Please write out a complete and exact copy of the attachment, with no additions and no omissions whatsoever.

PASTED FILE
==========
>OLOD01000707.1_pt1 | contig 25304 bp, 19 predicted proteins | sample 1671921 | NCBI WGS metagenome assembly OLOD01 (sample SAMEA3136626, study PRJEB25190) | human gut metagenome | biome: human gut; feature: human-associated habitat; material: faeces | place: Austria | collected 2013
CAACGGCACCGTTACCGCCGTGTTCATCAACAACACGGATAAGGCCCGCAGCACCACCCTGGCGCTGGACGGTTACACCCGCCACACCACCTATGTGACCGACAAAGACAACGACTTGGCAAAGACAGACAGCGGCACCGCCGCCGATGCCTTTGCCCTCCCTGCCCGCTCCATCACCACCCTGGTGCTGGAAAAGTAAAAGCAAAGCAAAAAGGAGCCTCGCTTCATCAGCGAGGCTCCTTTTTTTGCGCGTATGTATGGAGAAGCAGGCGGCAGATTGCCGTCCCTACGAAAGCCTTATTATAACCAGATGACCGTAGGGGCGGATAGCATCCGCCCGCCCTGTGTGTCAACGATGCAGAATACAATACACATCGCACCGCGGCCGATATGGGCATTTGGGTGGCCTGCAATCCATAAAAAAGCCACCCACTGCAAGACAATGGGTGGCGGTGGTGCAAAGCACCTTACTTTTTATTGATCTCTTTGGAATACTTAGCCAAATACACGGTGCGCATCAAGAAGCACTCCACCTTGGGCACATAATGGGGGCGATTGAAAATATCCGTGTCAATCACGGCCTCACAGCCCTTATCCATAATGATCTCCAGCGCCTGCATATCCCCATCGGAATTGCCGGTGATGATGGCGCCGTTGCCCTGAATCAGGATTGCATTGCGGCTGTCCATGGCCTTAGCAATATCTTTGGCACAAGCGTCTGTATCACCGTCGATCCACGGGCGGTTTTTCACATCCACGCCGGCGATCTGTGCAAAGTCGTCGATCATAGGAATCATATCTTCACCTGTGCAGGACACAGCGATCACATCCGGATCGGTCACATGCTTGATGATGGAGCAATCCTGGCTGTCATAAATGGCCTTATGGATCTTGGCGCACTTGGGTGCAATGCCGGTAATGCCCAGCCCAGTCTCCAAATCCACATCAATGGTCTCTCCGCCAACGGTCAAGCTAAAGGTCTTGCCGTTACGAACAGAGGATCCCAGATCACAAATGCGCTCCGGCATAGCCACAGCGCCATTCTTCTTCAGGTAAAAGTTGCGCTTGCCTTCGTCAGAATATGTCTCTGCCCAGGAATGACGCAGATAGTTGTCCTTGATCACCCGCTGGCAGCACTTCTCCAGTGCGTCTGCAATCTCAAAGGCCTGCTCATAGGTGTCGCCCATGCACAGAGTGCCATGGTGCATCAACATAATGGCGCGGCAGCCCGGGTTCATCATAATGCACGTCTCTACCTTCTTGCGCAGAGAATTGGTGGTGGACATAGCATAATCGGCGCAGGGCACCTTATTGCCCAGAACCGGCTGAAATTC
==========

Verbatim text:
>OLOD01000707.1_pt1 | contig 25304 bp, 19 predicted proteins | sample 1671921 | NCBI WGS metagenome assembly OLOD01 (sample SAMEA3136626, study PRJEB25190) | human gut metagenome | biome: human gut; feature: human-associated habitat; material: faeces | place: Austria | collected 2013
CAACGGCACCGTTACCGCCGTGTTCATCAACAACACGGATAAGGCCCGCAGCACCACCCTGGCGCTGGACGGTTACACCCGCCACACCACCTATGTGACCGACAAAGACAACGACTTGGCAAAGACAGACAGCGGCACCGCCGCCGATGCCTTTGCCCTCCCTGCCCGCTCCATCACCACCCTGGTGCTGGAAAAGTAAAAGCAAAGCAAAAAGGAGCCTCGCTTCATCAGCGAGGCTCCTTTTTTTGCGCGTATGTATGGAGAAGCAGGCGGCAGATTGCCGTCCCTACGAAAGCCTTATTATAACCAGATGACCGTAGGGGCGGATAGCATCCGCCCGCCCTGTGTGTCAACGATGCAGAATACAATACACATCGCACCGCGGCCGATATGGGCATTTGGGTGGCCTGCAATCCATAAAAAAGCCACCCACTGCAAGACAATGGGTGGCGGTGGTGCAAAGCACCTTACTTTTTATTGATCTCTTTGGAATACTTAGCCAAATACACGGTGCGCATCAAGAAGCACTCCACCTTGGGCACATAATGGGGGCGATTGAAAATATCCGTGTCAATCACGGCCTCACAGCCCTTATCCATAATGATCTCCAGCGCCTGCATATCCCCATCGGAATTGCCGGTGATGATGGCGCCGTTGCCCTGAATCAGGATTGCATTGCGGCTGTCCATGGCCTTAGCAATATCTTTGGCACAAGCGTCTGTATCACCGTCGATCCACGGGCGGTTTTTCACATCCACGCCGGCGATCTGTGCAAAGTCGTCGATCATAGGAATCATATCTTCACCTGTGCAGGACACAGCGATCACATCCGGATCGGTCACATGCTTGATGATGGAGCAATCCTGGCTGTCATAAATGGCCTTATGGATCTTGGCGCACTTGGGTGCAATGCCGGTAATGCCCAGCCCAGTCTCCAAATCCACATCAATGGTCTCTCCGCCAACGGTCAAGCTAAAGGTCTTGCCGTTACGAACAGAGGATCCCAGATCACAAATGCGCTCCGGCATAGCCACAGCGCCATTCTTCTTCAGGTAAAAGTTGCGCTTGCCTTCGTCAGAATATGTCTCTGCCCAGGAATGACGCAGATAGTTGTCCTTGATCACCCGCTGGCAGCACTTCTCCAGTGCGTCTGCAATCTCAAAGGCCTGCTCATAGGTGTCGCCCATGCACAGAGTGCCATGGTGCATCAACATAATGGCGCGGCAGCCCGGGTTCATCATAATGCACGTCTCTACCTTCTTGCGCAGAGAATTGGTGGTGGACATAGCATAATCGGCGCAGGGCACCTTATTGCCCAGAACCGGCTGAAATTC